Wednesday, December 16, 2009

In which I nervously move a favorite tree...

The weekend was relatively balmy, and so that opened a window of opportunity for transplanting a desert willow from the back yard to the front. There was just the little problem of the flare-up of my occasionally wonky disc between L4 and L5, and the pain it causes when I bend forward. Yes, perfect gardening weather and a bad back. Can there be a better description for frustration?

Nevertheless, I persisted, and even managed to get the new hole dug before finally admitting defeat and calling in reinforcements. Help arrived in the form of husband Walu and neighbor Kurt, shown here digging a root ball for the willow:

The tree is a favorite of mine, for its graceful and elegant openness, and its lovely wine-colored flowers. It was just in the wrong spot, having been planted a few years ago with the idea that it would provide shade to our back patio. But the leaves are too sparse to really do that, and the spot in which it is planted has since been overrun by an ever-expanding raised planter bed. In cutting down the overgrown juniper in the front yard earlier this year, I opened up a space for the willow, a much more suitable tree for that garden.

But since I love the tree, I was nervous about transplanting it. So I did what research I could to prepare for the task. Unfortunately, instruction for moving established trees tends to be sparse. It ranges from the unhelpful "hire a professional," to "buy trees in containers," to the minimalist "don't dig a deep hole." Most of the helpful information I did manage to find was pretty standard and similar to that in Rodale's All New Encyclopedia of Organic Gardening. It went something like this:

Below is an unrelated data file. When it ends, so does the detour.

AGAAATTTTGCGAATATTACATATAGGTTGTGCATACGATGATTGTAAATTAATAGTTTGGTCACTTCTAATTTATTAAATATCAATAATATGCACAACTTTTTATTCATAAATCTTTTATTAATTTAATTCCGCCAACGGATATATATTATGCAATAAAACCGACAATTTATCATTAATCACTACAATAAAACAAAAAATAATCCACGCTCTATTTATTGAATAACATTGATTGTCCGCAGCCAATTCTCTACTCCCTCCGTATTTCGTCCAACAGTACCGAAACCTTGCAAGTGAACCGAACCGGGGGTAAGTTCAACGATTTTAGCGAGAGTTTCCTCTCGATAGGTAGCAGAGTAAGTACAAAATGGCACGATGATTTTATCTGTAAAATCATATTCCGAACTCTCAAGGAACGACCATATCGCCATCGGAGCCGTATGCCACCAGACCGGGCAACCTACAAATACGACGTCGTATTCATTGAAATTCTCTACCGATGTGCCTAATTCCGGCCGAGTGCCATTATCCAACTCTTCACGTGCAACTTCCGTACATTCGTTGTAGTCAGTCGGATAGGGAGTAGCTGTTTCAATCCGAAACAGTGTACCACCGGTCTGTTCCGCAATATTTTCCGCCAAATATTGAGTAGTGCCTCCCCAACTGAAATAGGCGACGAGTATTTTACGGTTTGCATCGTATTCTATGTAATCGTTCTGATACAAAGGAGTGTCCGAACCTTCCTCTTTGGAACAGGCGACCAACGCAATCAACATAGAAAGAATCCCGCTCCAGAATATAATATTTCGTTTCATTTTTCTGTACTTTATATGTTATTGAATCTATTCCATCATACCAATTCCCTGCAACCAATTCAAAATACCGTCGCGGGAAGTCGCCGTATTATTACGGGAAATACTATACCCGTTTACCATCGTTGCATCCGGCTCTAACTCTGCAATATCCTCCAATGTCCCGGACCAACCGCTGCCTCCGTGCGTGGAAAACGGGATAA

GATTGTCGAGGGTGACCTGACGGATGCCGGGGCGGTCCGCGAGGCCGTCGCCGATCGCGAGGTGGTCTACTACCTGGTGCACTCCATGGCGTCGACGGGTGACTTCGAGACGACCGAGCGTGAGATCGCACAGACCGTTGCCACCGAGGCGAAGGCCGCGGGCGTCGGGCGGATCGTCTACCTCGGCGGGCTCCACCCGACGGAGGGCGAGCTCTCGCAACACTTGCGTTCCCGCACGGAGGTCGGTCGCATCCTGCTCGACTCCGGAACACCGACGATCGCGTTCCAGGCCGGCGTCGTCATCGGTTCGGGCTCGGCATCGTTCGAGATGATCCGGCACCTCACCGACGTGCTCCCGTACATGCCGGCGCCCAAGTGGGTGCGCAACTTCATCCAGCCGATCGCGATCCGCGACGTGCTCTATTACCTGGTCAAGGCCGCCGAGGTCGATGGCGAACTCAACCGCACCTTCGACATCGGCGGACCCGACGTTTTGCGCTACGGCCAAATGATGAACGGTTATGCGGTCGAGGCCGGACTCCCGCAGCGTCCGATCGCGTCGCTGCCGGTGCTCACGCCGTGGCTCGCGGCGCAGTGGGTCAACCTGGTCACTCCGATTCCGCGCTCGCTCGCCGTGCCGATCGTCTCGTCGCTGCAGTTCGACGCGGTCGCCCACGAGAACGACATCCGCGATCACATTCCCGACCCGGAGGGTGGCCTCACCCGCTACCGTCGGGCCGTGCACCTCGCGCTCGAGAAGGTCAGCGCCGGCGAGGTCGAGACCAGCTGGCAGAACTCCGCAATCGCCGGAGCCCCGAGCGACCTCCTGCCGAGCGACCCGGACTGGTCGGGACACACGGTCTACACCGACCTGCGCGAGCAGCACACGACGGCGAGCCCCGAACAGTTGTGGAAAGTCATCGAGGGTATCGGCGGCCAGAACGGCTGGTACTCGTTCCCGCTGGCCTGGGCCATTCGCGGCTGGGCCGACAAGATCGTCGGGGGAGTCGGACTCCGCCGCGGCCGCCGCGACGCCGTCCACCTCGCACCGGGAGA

• If possible, transplant when the tree is dormant, either in late fall/early winter, or early spring, before budding. This causes less stress on the tree as a whole, and particularly on the root system. Bare root trees especially should be transplanted during dormancy (this becomes important in this story in a moment).
  • Ideally, you should begin "root pruning" a season before the move. Cut down around the tree approximately the size of the planned root ball, severing any big roots. This allows the tree to put out new, smaller roots, which will result in a healthier root ball when it is transplanted. (I don't live in an ideal world, however, and never have, so I skipped this step.)
  • Dig a root ball that is 18" across for every inch of the trunk of the tree. Keep as much of the original soil around the roots as possible.
  • Dig a new hole that is slightly shallower than the root ball and just a little wider in diameter Do not amend the soil, but roughen the sides to allow new roots to more easily push into the surrounding ground. When you fill the hole back in, use the same soil you removed from it.
  • When planting the tree, make sure that the junction between the root system and the trunk is either even with the surrounding soil surface, or slightly higher (2"). This latter is apparently preferable, since it allows for settling of the soil and prevents water from pooling around the base of the trunk, which could cause rotting. If you plant it slightly higher, do not leave the roots exposed, but slope the soil from the base of the trunk down and away, like this: